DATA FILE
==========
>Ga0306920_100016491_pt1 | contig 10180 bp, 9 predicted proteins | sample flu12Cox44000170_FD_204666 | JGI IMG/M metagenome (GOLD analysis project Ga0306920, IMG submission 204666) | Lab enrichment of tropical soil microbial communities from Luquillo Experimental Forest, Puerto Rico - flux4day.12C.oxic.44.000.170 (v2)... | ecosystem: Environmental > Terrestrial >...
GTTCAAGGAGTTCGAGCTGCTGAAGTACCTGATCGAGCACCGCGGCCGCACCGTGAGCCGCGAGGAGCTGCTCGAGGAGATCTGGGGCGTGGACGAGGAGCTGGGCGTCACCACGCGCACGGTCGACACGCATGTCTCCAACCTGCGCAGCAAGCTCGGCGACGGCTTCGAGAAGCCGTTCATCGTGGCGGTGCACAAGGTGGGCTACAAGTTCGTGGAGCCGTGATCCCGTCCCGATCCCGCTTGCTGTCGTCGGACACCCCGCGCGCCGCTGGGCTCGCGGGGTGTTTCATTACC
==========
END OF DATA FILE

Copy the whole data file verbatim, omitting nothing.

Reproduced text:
>Ga0306920_100016491_pt1 | contig 10180 bp, 9 predicted proteins | sample flu12Cox44000170_FD_204666 | JGI IMG/M metagenome (GOLD analysis project Ga0306920, IMG submission 204666) | Lab enrichment of tropical soil microbial communities from Luquillo Experimental Forest, Puerto Rico - flux4day.12C.oxic.44.000.170 (v2)... | ecosystem: Environmental > Terrestrial >...
GTTCAAGGAGTTCGAGCTGCTGAAGTACCTGATCGAGCACCGCGGCCGCACCGTGAGCCGCGAGGAGCTGCTCGAGGAGATCTGGGGCGTGGACGAGGAGCTGGGCGTCACCACGCGCACGGTCGACACGCATGTCTCCAACCTGCGCAGCAAGCTCGGCGACGGCTTCGAGAAGCCGTTCATCGTGGCGGTGCACAAGGTGGGCTACAAGTTCGTGGAGCCGTGATCCCGTCCCGATCCCGCTTGCTGTCGTCGGACACCCCGCGCGCCGCTGGGCTCGCGGGGTGTTTCATTACC